Nixers Book Club - Book #3: The Wayland Book - Community & Forums Related Discussions

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7. XDG Shell Basics

Chapter 7 deals with the window (or surface) management.

We have the xdg_surface interface, a window-like surface obtained from an wl_surface.

(03-04-2021, 02:42 PM)movq Wrote: It’s like the relationship between a “drawable” and a “window” in X11, isn’t it?
Yeah, it seems like it. Except that xdg_surfaces are toplevel windows, while in X11 you can have non-toplevel windows down the hierarchy.

Instead of override-redirect windows which manage themselves, we have popups and the positioner interface.
Popups and toplevel winodws are the two kinds of XDG surfaces.
If I understood correctly, the configure and ack_configure event and request have the same semantic of the configure request and configure notify events on X11.

Toplevel windows have events related to minimization and maximization, setting titles and so on.
To create a XDG toplevel from a XDG surface we use the get_toplevel request of the xdg_surface interface.
The set_app_id request is what changing the window class property is to X11.
I don't know what are the semantic differences between an ID and a Class, but I think they are used to apply different management rules to different set of windows.

8. Surfaces in Depth

Chapter 8 deals with the intrinsics of the surface interface, their events/requests, etc.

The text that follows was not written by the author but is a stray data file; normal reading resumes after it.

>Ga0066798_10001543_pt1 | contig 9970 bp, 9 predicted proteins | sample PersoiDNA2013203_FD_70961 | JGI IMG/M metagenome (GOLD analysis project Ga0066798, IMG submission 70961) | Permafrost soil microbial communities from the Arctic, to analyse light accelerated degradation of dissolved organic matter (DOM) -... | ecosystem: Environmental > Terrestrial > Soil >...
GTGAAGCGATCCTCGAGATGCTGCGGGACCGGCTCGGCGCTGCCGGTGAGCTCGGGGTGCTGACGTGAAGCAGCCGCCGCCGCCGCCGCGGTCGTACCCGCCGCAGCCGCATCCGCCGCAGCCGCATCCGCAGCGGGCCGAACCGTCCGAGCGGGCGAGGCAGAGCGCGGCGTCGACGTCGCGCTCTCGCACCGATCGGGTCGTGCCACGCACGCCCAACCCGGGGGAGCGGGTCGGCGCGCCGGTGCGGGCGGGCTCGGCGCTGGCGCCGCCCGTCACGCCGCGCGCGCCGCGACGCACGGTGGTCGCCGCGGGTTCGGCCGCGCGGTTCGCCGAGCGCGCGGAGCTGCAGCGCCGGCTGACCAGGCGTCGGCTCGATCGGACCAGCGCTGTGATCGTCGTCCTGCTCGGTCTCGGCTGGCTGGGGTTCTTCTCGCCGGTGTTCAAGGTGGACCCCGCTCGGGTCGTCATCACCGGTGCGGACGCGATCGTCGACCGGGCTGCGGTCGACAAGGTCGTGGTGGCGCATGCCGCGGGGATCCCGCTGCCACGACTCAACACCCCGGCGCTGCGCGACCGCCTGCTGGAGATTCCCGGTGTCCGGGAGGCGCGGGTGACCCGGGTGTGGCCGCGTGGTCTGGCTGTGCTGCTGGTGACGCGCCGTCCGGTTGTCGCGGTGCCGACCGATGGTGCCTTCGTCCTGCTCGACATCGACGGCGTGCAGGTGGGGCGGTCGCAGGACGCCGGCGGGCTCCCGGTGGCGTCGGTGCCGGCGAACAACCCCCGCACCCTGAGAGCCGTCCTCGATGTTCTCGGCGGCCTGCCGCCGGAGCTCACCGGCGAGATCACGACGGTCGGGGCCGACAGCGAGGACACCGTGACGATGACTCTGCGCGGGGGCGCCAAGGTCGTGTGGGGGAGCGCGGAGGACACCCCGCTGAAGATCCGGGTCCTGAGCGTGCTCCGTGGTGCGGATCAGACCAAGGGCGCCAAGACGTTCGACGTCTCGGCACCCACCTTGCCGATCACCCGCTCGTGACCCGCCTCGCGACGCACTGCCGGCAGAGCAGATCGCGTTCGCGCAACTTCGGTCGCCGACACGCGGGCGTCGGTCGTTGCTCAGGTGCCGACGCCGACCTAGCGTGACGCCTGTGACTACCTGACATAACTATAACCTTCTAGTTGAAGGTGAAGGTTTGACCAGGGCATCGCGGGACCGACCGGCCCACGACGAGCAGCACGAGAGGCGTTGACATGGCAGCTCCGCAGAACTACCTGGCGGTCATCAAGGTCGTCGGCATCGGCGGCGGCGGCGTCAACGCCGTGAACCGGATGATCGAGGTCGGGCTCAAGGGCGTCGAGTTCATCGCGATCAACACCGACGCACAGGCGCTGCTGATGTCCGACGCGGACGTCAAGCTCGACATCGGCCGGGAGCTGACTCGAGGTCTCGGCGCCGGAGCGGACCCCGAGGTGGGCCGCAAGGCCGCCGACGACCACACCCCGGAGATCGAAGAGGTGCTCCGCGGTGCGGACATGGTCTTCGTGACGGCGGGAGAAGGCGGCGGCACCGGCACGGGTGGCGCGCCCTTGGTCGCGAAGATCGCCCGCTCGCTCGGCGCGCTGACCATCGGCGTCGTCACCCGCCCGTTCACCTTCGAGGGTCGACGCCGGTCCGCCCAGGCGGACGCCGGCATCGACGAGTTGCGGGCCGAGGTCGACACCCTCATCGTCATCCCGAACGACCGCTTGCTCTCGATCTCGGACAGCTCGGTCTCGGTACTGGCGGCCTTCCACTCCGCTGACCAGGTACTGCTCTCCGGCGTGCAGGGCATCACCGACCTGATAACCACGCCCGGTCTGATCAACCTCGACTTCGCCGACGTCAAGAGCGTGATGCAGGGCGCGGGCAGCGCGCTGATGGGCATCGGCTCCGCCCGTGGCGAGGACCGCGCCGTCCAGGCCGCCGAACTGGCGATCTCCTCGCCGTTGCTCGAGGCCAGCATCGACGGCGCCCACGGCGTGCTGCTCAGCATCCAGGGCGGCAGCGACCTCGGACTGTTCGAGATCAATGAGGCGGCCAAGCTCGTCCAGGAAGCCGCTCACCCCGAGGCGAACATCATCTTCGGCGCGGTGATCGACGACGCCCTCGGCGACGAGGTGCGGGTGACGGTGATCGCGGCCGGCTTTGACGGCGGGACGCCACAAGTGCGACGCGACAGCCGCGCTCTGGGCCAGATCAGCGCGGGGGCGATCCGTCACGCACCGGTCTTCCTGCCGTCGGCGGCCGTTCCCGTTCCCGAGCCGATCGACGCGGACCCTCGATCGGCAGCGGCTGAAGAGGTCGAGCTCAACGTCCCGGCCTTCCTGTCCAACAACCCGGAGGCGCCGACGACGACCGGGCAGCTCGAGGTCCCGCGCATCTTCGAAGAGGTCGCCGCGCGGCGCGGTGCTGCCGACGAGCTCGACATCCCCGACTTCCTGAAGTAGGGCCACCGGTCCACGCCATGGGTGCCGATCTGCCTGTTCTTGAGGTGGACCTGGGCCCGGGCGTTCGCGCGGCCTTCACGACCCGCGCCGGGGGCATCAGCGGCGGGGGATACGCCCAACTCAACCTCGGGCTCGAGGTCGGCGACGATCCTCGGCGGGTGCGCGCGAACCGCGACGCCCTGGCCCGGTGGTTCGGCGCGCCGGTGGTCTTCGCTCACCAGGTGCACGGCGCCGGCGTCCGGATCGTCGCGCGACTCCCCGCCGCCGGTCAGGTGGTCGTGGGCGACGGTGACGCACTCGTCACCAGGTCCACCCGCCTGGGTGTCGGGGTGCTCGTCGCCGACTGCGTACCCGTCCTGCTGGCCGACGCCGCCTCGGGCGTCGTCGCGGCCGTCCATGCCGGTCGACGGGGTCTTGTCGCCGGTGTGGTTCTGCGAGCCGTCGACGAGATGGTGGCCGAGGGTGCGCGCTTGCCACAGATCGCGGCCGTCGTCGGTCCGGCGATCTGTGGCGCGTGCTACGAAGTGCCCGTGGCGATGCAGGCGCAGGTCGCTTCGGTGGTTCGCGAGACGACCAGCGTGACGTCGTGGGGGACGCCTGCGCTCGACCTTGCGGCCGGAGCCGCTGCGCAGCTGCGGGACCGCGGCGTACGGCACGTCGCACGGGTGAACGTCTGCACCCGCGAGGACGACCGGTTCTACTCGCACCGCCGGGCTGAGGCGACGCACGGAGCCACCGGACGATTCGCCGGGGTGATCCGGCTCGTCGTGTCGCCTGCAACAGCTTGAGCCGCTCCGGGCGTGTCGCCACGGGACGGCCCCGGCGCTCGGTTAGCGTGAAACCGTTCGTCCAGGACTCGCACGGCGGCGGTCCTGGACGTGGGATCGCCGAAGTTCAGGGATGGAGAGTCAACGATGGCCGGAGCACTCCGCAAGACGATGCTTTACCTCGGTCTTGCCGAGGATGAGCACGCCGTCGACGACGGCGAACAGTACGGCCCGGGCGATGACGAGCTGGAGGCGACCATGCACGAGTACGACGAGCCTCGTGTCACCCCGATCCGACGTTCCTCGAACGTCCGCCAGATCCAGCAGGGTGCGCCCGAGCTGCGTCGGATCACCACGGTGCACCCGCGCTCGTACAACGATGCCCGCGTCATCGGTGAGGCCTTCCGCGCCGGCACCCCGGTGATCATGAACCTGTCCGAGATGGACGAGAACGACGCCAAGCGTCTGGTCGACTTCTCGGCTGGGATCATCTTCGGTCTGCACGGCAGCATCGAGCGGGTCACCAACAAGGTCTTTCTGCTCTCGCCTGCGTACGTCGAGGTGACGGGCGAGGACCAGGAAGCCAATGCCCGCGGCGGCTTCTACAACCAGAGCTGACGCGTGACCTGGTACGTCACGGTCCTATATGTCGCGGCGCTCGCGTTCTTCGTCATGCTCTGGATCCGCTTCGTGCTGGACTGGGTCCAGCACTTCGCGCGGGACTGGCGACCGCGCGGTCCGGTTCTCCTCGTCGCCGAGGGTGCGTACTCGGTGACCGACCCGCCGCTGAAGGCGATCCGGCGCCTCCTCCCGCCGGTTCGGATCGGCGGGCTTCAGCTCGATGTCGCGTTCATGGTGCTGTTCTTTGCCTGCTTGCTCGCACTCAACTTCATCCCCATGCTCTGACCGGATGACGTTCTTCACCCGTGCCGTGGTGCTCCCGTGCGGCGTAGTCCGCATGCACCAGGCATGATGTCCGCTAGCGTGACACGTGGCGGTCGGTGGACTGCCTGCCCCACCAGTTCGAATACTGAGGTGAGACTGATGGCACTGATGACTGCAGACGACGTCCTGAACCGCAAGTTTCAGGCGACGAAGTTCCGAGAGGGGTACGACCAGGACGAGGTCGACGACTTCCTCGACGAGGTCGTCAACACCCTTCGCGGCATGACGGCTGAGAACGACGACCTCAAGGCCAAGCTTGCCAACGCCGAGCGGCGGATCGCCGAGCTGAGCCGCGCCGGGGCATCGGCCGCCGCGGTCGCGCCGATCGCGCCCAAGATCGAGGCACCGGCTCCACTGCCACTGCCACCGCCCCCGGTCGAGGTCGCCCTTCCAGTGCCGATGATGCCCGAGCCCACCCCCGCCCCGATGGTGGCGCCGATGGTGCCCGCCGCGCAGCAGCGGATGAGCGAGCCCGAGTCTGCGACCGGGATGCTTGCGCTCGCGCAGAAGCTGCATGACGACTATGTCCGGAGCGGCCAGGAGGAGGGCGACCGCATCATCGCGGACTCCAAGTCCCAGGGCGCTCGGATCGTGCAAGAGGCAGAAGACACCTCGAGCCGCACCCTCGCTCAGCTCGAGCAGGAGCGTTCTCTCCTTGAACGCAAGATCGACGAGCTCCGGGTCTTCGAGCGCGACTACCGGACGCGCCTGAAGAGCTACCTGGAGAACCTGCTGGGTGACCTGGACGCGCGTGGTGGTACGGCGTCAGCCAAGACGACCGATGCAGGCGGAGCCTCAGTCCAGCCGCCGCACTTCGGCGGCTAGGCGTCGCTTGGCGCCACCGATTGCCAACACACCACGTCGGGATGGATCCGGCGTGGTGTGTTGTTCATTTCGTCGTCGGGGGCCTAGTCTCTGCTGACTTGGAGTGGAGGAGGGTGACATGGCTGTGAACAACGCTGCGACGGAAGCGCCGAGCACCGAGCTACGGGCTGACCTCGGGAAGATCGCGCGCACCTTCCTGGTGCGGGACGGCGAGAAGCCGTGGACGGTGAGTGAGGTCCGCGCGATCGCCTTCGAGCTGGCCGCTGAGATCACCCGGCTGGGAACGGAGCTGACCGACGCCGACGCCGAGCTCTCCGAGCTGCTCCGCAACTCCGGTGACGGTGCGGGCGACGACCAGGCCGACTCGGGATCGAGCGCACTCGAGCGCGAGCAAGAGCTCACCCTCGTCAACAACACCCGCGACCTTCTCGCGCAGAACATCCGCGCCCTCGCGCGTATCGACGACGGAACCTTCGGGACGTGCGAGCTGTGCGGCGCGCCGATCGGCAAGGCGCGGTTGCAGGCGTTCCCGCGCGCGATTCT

Surfaces have a pending state, which is its state while being drawn, and an applied state, which is the state when the surface is commited and both server and client agree that it represents a consistent state.
There is also the initial state, which is related to the unmapped state in X11.

The compositor use the frame callback request to tell the client it is ready for a new frame.
With surface damaging, we can request the compositor to redraw part of a surface.

Subsurfaces are what subwindows are in X11.
They are constrained by the bounds of their parent surface, have az-order relative to each other, and have a origin for its position relative to the parent surface.

In wayland, thre is a scale factor attached to each output, and clients need to apply this scale factor to their interfaces.

9. Seats: Handling Input

We deal with input with the wl_seat interface.

Quote:The server sends the client a capabilities event to signal what kinds of input devices are supported by this seat (represented by a bitfield of capability values) and the client can bind to the input devices it wishes to use accordingly.
Depending on what inputs we have at our seat, we can use different requests and interfaces.

The introduction to this chapter also deals with input grabbing, one of the most misunderstood topics on X11.
On wayland, the server decides whether to accept the input grabbing for the client, so the client does not abuse it.

To use a input device, we first need to get it from the wl_seat interface. Then, events are send to it.

As movq, I only skimmed through this chapter.
But most of the concepts seem to be straight forward.

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RE: Nixers Book Club - Book #3: The Wayland Book - by phillbush - 03-04-2021, 04:41 PM